In the case of an offset, one possible "date of payment" is the date on which the overpayment actually is applied or "posted" to the balance due account. This approach not only has some logical appeal, but it also should be easy to administer because the date of the transfer would be set forth on the taxpayer's IRS account transcript.
Note: A credit transfer may have an effective date different than the date the transfer is applied to the new account. For example, assume that in 2014 the IRS determines an overpayment for a corporation's 2012 tax year and applies it to satisfy a balance due for 2010. While the transfer may post to the 2010 account in 2014, the credit generally will have an effective date of March 15, 2013, the unextended due date of the 2012 tax year. Accordingly, underpayment interest on the 2010 balance due will stop as of March 15, 2013.
Sec. 7422(d) may provide a different "date of payment" for an offset. Under that section, "The credit of an overpayment of any tax in satisfaction of any tax liability shall, for the purpose of any suit for refund of such tax liability so satisfied, be deemed to be a payment . . . at the time such credit is allowed." In relation to this, Sec. 6407 provides that the date on which the IRS first authorizes the scheduling of an overassessment is considered the date on which the refund or credit is allowed, and, pursuant to Regs. Sec. 301.6407-1, a credit or refund is considered to have been allowed on the date an authorized IRS employee certifies the allowance of the overassessment.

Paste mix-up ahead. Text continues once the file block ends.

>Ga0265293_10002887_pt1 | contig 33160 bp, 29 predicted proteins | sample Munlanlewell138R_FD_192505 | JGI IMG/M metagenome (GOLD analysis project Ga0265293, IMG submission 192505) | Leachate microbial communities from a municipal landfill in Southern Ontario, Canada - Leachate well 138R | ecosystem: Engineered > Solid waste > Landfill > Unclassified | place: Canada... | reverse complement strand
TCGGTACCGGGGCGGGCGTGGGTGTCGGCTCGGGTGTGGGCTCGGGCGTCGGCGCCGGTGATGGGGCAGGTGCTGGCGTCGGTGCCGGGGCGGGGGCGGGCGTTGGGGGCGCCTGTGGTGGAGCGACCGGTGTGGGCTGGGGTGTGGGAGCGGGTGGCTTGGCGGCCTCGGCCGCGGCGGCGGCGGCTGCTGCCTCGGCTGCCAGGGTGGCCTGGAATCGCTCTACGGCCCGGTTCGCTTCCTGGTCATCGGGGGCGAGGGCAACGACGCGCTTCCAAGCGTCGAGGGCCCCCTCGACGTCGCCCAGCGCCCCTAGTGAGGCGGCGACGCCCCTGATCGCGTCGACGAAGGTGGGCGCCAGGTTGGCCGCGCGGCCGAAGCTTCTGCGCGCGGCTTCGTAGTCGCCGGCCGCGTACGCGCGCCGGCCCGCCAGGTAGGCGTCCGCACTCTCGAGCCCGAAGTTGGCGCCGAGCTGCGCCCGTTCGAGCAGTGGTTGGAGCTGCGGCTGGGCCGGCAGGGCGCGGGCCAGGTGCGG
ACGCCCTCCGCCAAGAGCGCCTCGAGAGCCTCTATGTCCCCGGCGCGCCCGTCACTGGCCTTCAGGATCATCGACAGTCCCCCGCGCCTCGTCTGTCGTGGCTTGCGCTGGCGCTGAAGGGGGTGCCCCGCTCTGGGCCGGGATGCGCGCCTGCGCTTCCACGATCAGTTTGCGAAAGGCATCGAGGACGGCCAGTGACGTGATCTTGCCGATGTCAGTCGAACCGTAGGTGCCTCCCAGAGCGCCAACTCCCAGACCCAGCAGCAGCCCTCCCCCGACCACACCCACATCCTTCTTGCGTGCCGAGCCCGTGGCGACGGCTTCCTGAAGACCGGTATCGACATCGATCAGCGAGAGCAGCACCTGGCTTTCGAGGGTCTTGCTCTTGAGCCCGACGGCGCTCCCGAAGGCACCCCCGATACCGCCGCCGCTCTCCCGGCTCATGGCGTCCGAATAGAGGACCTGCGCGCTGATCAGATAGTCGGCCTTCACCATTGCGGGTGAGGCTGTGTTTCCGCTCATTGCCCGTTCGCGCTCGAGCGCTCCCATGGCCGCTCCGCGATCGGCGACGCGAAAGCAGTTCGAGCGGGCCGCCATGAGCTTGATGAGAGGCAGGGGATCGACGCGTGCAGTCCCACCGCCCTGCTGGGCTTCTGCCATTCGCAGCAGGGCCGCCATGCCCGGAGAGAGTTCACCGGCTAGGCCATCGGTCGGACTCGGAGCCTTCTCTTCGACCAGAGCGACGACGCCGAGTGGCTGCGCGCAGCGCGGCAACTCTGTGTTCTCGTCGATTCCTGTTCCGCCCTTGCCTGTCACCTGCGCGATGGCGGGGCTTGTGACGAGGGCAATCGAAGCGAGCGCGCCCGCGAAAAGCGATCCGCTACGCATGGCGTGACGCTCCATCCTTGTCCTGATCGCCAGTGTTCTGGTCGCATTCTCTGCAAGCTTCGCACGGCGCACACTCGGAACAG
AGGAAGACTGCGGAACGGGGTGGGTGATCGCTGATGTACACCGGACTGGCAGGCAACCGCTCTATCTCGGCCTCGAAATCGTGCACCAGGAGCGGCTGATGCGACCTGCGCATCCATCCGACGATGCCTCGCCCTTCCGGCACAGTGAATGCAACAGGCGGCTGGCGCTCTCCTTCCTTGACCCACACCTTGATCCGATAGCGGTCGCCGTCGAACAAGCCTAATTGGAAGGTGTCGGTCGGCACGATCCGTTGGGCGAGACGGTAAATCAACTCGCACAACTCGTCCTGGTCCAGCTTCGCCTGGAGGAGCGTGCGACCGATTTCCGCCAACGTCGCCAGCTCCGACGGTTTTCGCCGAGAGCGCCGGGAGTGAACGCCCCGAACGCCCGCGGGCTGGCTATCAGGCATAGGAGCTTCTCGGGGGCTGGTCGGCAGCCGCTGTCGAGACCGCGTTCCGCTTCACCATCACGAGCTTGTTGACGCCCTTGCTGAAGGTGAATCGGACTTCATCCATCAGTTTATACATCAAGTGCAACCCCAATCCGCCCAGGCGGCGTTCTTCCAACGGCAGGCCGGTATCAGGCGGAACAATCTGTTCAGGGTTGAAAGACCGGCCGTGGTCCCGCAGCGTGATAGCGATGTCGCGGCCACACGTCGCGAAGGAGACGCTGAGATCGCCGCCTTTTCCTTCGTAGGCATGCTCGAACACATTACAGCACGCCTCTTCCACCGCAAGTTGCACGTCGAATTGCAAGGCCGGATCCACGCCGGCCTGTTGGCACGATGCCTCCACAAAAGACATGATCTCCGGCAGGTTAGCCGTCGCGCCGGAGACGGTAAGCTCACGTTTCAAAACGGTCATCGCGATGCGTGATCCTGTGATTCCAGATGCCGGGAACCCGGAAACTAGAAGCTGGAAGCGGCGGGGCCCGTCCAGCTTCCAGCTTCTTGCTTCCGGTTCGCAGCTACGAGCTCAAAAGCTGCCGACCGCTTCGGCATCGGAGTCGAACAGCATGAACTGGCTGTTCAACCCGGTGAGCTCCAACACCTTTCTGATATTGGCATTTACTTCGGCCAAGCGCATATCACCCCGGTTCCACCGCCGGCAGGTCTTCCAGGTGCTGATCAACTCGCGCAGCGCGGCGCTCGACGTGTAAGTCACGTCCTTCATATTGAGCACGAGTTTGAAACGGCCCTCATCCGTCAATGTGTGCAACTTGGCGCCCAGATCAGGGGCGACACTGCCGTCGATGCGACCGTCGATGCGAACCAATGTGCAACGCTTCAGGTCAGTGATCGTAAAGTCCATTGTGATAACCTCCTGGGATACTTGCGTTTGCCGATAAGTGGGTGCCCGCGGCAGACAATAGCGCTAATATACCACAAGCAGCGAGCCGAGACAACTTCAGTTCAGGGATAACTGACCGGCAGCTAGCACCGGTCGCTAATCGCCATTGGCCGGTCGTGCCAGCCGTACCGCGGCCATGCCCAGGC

In General Instrument Corp., 33 Fed. Cl. 4 (1995), the Court of Federal Claims held that an overassessment of income taxes was scheduled within the meaning of Sec. 6407 when the certifying official signed a Form 2188, Voucher and Schedule of Overpayments and Overassessments. Under this approach, the date the credit is posted to the balance due account is immaterial; instead, it is the authorization date of the credit from the overpaid account that establishes when the payment is deemed to have been made. An obvious problem is that it is difficult, if not impossible, for a taxpayer to determine with any certainty when a certifying officer signed the Form 2188 (absent a Freedom of Information Act request or cooperation on the part of the IRS). The taxpayer is not notified that the form has been signed, and the signing date is not recorded on the account transcript.